Kleptomania is a neurotic condition characterized by the persistent impossibility to resist the drive to steal objects. The objects are not stolen by their immediate utility or monetary value; on the contrary, the subject may wish to discard them, give them away or collect them. This behavior is usually associated with a sense of satisfaction during and immediately after its accomplishment. Stealing is not done to express anger or vengeance nor it is a response to delirium or hallucination.
Kleptomania (pathological stealing)
By: Silvia Helena Cardoso, PhD
This word was coined more than two hundred years ago to describe the impulsive stealing of unnecessary or of little value objects. Esquirol observed, in 1838, that the individual frequently tries to avoid this behavior, which by its own nature, is irresistible. He wrote: "voluntary control is deeply affected; the patient is constrained to practice act which are dictated by his reasoning, nor by his emotions -- acts that his consciousness condemns, but he shows no intention.
Affected individuals frequently present other mental disorders, such as bipolar disorder, anorexia nervosa, bulimia or anxiety. Adult kleptomaniacs steal because this offers relief or emotional comfort. Few people look for treatment before getting caught red-handed.
What is the incidence of cleptomania in the general population?
Cleptomania is assumed to be a rare condition, although few studies have been carried out about its prevalence in the general population. Studies on shoplifting suggest that only a small percentage (from 1 to 8%) represent true kleptomania behavior.
In fact, shoplifting is extremely common, according to a study. A researcher described that from some 263 customers that were shopping at random, 27 (roughly 10%) were seen stealing. Another study estimated that there are approximately 140 million shoplifting episodes a year, but only 4 million shoplifters are caught. Moreover, the incidence of shoplifting is increasing.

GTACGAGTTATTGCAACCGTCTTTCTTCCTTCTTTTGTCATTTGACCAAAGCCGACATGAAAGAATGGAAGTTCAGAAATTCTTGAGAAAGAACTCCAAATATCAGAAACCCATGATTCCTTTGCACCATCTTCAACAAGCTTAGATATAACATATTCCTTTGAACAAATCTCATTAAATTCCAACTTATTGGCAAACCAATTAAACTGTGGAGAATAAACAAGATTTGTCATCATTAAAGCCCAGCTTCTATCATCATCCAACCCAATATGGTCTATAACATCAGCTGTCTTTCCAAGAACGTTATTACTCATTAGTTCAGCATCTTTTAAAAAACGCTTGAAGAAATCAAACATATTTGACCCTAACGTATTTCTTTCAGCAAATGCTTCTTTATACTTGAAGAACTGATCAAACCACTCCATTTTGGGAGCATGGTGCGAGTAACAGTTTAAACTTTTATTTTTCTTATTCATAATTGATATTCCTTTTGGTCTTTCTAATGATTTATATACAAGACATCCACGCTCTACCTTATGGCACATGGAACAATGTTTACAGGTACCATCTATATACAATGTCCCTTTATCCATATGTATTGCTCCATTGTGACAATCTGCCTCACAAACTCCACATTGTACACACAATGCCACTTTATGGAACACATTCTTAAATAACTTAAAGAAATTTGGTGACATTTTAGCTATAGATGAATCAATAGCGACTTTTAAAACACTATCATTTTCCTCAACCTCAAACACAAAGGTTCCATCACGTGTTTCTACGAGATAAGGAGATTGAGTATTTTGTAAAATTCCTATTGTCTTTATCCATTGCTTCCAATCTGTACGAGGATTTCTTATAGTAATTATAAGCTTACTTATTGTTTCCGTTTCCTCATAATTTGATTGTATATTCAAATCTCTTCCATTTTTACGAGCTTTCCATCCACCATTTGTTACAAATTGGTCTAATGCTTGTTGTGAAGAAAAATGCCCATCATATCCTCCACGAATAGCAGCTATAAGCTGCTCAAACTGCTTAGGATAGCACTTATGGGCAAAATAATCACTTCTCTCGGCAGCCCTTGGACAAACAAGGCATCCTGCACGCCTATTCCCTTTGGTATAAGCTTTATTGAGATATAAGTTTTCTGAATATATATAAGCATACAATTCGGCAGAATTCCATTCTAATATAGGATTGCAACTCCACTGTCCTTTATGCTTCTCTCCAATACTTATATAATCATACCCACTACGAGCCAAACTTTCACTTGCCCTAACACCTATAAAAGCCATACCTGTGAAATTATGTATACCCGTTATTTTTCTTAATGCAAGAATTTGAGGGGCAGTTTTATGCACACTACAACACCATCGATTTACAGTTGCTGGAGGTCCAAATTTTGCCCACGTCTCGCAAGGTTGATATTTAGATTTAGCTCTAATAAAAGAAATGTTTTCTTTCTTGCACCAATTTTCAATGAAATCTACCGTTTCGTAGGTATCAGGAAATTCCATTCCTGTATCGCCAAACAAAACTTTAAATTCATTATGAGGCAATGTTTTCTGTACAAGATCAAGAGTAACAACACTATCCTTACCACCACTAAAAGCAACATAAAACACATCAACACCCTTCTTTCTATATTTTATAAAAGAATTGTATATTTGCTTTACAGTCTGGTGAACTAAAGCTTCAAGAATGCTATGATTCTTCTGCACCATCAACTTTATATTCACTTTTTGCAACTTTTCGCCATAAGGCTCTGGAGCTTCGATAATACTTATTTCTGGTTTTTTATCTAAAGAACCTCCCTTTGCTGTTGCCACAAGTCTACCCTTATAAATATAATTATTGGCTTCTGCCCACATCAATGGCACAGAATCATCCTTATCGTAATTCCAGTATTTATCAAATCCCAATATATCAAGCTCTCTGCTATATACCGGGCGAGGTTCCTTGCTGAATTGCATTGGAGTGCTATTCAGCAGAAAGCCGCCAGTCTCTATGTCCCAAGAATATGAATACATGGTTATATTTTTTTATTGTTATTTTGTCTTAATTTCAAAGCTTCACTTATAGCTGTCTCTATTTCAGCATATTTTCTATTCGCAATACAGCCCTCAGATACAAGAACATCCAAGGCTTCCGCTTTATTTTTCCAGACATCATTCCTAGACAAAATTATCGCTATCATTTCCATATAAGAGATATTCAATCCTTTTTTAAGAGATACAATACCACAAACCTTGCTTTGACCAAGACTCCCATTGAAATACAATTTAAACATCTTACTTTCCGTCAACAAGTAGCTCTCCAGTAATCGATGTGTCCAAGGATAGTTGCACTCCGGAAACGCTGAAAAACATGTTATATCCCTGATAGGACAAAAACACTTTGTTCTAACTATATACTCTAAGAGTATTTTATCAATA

How to distinguish a thief from a kleptomaniac?
There are no controlled studies on the psychopathology of cleptomania, but several case reports describe a wide range of psychiatric symptoms and disorders with an apparent cleptomania. The most common symptoms associated seem to be related to mood disturbances. The majority of studies on "abnormal thieves" (people who were caught stealing and sent do psychiatric evaluation) has described high rates of depressive symptoms and depression in those subjects. From 57 kleptomaniac patients described in the literature, 57% showed affect symptoms and 36% would probably be diagnosed with a criteria for depression or bipolar disorder.
Some patients suffering from cleptomania and associated mood disorder have described the relation between their affect symptoms and cleptomania, declaring that their impulse to steal happen when they are depressed.
Is there a treatment for kleptomania?
There are no controlled study of somatic or psychological treatment for cleptomania. Reports of individual cases, however, suggest that several types of behavior therapy can be effective to some patients. There also some isolated reports of successful use of psychoanalytical psychotherapy, although there are also many negative reports.
Other case reports suggest that anti-depressive medication or drugs that are considered to stabilize the "mood" can be effective in kleptomania.
Silvia Helena Cardoso,PhD. Psychobiologist, master and doctor in Sciences, Founder
and editor-in-chief, Brain and Mind Magazine, State University of Campinas.
Copyright1997 State University of Campinas